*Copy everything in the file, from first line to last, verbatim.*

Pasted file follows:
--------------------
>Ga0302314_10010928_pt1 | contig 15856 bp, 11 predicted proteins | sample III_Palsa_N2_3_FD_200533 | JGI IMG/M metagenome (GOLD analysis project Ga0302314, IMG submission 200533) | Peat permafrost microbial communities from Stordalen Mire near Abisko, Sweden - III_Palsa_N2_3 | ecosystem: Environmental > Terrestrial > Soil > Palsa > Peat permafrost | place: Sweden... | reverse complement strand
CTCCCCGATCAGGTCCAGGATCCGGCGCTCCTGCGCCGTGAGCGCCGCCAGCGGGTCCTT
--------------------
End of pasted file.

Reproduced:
>Ga0302314_10010928_pt1 | contig 15856 bp, 11 predicted proteins | sample III_Palsa_N2_3_FD_200533 | JGI IMG/M metagenome (GOLD analysis project Ga0302314, IMG submission 200533) | Peat permafrost microbial communities from Stordalen Mire near Abisko, Sweden - III_Palsa_N2_3 | ecosystem: Environmental > Terrestrial > Soil > Palsa > Peat permafrost | place: Sweden... | reverse complement strand
CTCCCCGATCAGGTCCAGGATCCGGCGCTCCTGCGCCGTGAGCGCCGCCAGCGGGTCCTT